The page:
TRoc rides on MQB architecture and offers choice of five engines

T-Roc rides on MQB architecture and offers choice of five engines.

Bevy of VW T-Roc Models to Cover Wide Band in Europe’s Small CUV Sector

The new Golf-based model, sized below the Tiguan, will be sold in Europe but not the U.S. VW has other plans for the North American market.

COMO, Italy – Volkswagen lifts the covers on the new T-Roc for media here, with the new small CUV set to make its public premiere at the Frankfurt auto show next month.

European sales will begin by the end of the year, but Volkswagen says it has no plans to introduce the T-Roc to the North American market. U.S. officials confirm to WardsAuto development has begun on an alternative A-segment model that will be sold in the U.S.

The new high-riding 5-seater slots into the German automaker’s lineup beneath the Tiguan, offering buyers the choice of three gasoline and two diesel engines together with either front- or permanent all-wheel drive.

One of two new CUVs Volkswagen plans for introduction by early 2019, the uniquely styled T-Roc first was previewed in concept-car guise at the 2014 Geneva auto show.

The definitive production version unveiled here is based on VW’s highly versatile MQB architecture and will be priced to rival a wide number of competitors with its six-model lineup, including the Renault Captur at the lower end and the Mercedes-Benz GLA at the upper end.

It will be joined in early 2019 by a production version of the smaller Volkswagen T-Cross Breeze concept revealed at the 2016 Geneva auto show.

Stylistically, the T-Roc leans heavily on the earlier concept with an exterior that emphasizes its dual on- and off-road character.

Among the key design cues is a new interpretation of the classically simple Volkswagen grille. It is bookmarked by relatively thin headlamps that wrap around well into the front fenders to give the front end a highly tapered appearance.

Further back, the sides are dominated by relatively large wheelhouses flanked by heavily structured wheel arches. Other distinguishing styling features include a swage line that runs back above the door handles to form a defined shoulder line, a chrome trim element extending from the A-pillar over the entire side of the roof before ending at the base of the wide C-pillars and optional two-tone paint scheme.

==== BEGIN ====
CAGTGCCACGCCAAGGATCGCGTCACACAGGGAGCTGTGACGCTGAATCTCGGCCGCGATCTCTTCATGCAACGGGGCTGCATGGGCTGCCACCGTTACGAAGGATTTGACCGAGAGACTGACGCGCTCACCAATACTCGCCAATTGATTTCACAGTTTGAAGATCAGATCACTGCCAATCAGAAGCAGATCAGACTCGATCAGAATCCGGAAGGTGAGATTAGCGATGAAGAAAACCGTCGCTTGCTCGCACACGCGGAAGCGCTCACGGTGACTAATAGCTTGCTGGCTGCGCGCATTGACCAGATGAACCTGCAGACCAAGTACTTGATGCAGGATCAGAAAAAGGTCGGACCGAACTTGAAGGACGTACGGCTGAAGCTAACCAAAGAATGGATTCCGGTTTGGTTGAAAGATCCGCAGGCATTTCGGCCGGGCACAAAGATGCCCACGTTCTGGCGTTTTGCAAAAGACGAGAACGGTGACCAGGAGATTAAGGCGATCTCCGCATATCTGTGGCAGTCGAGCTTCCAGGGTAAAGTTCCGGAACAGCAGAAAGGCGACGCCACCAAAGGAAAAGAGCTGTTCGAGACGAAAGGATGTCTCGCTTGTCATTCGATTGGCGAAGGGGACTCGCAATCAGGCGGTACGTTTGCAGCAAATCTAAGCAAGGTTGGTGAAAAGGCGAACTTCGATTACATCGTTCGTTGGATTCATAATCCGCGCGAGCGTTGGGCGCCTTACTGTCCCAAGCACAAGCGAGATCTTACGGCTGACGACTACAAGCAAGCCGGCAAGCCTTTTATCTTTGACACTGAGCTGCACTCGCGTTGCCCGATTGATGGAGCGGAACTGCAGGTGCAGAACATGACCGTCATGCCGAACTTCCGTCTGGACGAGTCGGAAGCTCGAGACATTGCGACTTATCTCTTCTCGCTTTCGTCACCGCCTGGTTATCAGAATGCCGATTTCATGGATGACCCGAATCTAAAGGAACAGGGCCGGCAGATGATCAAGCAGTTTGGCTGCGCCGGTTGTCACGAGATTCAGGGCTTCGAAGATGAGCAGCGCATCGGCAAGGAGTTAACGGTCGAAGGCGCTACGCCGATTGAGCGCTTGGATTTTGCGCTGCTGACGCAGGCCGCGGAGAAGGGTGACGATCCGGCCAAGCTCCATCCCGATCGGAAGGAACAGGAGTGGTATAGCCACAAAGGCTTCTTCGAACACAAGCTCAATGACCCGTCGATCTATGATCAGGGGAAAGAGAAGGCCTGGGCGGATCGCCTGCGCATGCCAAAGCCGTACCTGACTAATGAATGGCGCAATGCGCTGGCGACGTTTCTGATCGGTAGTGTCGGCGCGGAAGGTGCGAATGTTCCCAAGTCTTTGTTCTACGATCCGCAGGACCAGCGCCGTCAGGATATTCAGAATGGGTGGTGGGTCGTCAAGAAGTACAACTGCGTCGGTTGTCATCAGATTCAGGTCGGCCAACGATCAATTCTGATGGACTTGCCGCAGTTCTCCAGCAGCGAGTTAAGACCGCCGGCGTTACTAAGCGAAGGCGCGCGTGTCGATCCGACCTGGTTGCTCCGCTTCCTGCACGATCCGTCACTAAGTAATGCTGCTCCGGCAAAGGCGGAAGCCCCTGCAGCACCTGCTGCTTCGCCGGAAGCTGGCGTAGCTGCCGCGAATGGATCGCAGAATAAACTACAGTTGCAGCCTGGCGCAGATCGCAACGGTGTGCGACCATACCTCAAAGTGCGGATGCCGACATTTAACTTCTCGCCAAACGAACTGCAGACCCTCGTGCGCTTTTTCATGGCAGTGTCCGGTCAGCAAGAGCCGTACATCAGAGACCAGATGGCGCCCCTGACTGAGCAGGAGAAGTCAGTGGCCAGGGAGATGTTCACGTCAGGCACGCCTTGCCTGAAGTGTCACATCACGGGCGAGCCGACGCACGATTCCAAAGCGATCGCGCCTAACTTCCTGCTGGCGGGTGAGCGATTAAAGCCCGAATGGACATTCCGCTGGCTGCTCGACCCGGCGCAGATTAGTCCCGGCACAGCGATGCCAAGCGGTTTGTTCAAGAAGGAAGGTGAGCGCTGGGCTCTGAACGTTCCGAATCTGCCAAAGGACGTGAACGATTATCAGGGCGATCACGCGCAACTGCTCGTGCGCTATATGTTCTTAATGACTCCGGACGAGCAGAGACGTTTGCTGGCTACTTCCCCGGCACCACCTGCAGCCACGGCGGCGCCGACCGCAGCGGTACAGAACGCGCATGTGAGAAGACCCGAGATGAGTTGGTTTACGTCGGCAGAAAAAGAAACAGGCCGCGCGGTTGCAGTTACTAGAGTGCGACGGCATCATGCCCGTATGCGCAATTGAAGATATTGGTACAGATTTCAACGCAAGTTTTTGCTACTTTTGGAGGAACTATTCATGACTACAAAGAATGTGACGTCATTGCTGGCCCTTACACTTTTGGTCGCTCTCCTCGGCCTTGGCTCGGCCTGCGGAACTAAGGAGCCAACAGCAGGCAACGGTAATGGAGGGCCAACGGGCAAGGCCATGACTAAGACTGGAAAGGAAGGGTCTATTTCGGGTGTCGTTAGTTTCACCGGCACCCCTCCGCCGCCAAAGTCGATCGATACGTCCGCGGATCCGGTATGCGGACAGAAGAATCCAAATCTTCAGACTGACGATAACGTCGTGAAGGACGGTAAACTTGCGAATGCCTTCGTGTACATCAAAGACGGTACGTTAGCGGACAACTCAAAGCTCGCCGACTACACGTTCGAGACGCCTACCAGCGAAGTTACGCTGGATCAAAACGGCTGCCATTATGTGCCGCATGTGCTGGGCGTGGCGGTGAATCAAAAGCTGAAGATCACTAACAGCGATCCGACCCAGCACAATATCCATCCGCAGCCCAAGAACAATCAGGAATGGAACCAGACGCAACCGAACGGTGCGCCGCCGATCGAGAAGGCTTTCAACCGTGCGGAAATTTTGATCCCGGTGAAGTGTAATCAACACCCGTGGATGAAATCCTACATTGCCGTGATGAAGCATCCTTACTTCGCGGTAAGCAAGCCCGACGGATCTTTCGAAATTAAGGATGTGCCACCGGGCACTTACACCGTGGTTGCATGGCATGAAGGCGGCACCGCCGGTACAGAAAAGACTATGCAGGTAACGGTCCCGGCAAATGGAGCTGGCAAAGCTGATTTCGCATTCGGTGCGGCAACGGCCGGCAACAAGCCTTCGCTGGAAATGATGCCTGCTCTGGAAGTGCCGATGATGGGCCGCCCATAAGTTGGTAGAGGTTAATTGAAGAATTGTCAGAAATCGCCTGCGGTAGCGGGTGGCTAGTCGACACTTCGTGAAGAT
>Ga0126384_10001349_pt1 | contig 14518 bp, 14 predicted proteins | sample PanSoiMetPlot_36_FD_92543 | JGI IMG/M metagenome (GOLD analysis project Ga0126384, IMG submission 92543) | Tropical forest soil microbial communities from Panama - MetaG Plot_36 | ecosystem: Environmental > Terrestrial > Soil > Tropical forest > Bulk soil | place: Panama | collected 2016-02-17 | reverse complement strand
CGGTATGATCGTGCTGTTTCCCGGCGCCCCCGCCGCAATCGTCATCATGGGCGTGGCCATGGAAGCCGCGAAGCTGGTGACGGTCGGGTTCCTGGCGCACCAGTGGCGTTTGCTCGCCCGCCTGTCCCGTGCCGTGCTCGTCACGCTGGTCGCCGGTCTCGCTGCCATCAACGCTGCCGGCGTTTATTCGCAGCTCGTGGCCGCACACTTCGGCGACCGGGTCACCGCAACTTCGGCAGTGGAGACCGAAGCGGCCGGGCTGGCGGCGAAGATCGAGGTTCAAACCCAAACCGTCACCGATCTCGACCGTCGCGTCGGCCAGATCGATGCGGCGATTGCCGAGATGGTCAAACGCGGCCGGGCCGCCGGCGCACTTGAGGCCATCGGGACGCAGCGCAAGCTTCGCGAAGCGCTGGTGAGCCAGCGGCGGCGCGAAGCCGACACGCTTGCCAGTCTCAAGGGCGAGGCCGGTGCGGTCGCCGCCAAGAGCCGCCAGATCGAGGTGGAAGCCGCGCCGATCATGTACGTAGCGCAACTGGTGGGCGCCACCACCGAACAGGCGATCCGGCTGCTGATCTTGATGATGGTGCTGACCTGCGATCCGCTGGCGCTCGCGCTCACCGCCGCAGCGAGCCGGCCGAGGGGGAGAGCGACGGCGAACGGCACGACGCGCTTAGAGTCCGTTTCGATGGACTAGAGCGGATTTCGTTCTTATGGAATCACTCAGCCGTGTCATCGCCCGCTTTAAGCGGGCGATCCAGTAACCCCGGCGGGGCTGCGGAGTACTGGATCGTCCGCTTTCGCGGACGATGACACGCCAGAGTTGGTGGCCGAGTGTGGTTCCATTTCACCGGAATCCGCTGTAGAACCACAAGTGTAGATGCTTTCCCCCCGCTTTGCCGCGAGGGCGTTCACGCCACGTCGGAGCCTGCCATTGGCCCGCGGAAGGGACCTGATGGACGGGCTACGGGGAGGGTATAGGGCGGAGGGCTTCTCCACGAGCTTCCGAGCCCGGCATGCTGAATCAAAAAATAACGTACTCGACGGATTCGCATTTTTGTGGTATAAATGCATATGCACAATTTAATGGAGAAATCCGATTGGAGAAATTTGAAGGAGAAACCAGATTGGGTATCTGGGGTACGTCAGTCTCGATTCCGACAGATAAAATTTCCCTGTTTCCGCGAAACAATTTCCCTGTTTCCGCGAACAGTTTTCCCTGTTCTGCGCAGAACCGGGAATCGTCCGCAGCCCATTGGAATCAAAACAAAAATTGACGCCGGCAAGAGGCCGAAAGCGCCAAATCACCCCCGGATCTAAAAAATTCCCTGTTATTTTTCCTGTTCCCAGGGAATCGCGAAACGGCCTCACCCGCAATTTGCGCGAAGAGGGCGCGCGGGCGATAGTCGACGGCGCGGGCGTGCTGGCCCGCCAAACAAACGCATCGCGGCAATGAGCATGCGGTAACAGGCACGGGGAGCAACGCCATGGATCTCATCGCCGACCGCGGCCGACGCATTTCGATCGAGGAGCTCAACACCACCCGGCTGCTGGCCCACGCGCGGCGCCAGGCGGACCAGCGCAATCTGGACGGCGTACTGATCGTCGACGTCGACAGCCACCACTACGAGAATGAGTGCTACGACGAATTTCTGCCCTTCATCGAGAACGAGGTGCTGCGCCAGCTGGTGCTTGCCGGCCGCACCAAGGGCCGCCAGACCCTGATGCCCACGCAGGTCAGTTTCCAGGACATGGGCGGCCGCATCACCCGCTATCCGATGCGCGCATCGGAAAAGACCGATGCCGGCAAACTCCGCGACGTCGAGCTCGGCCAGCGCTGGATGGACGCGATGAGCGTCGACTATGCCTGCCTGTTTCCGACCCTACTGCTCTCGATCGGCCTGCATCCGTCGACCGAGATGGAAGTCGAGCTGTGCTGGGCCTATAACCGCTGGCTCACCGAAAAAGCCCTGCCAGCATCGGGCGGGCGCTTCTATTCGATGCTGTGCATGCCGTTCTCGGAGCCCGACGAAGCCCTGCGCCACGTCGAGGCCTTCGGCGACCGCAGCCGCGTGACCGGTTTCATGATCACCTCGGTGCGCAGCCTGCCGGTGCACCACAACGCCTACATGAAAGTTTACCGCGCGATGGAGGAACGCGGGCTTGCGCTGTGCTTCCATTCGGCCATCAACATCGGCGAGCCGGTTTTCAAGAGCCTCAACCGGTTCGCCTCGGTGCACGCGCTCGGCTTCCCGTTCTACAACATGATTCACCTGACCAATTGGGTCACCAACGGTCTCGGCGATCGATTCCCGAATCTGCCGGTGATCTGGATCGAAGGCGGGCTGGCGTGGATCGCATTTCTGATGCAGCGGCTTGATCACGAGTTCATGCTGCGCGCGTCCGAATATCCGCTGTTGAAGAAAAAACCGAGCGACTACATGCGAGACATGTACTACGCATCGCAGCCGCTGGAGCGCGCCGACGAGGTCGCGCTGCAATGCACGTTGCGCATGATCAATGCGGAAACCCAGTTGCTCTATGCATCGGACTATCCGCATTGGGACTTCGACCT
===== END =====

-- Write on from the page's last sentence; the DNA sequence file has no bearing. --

Three trims are planned from the outset of sales: standard, style and sport.

At 166.7 ins. (4,234 mm) in length, 71.6 ins. (1,819 mm) in width and 61.9 ins. (1,572 mm) in height, the T-Roc is 9.9 ins. (251 mm) shorter, 0.4 ins. (10.2 mm) wider and, due to its more road-car-like ground clearance, 5.2 ins. (132.1 mm) lower than the second-generation Tiguan.

Inside, the T-Roc boasts a dashboard similar in style to that already used by the Golf Sportsvan, but with additional body-colored trim elements to help liven its appearance. The controls also have been brought over from other recently launched Volkswagen models, giving the new CUV an instantly familiar cabin appearance.

Cargo capacity with the rear seats up is 15.7 cu.-ft. (414 L), slightly bigger than that offered by the Golf hatchback and well short of that available in the Tiguan.

The list of optional equipment includes the latest version of Volkswagen’s 11.3-in. (28.7-cm) active information screen behind the steering wheel, plus an 8.0-in. (20.3-cm) touchscreen infotainment display supporting Android Auto, Apple CarPlay and MirrorLink. There’s also phone charging and a 300-watt Beats sound system.

Among the gasoline engines is a 115-hp 1.0L turbocharged 3-cyl., 150-hp 1.5L turbo 4-cyl. and 190-hp turbo 2.0L. The 4-cyl. turbodiesels, all fitted with an SCR aftertreatment system, include a 115-hp 1.6L and 150- and 190-hp versions of VW’s 2.0L.

Four models are offered with a 6-speed manual gearbox and front-wheel drive as standard. The 2.0L TSI and more powerful version of the 2.0L TDI come exclusively with a 7-speed DCT and 4Motion all-wheel drive – a combination that can also be ordered as an option on the 1.5L TSI and lower-powered 2.0L TDI.

Volkswagen claims the T-Roc leads its class in terms of driver-assistance systems. Among the standard equipment on all models are automatic post-collision braking, active lane keeping and a front collision-avoidance system – the latter incorporating pedestrian monitoring and emergency braking. High-end models also receive a driver alert system.

Buyers can option the new CUV with another 10 functions, including road sign display, adaptive cruise control, lane-change assist, blindspot monitoring, traffic-jam assist, emergency assist, proactive occupant protection, main beam assist and park assist.

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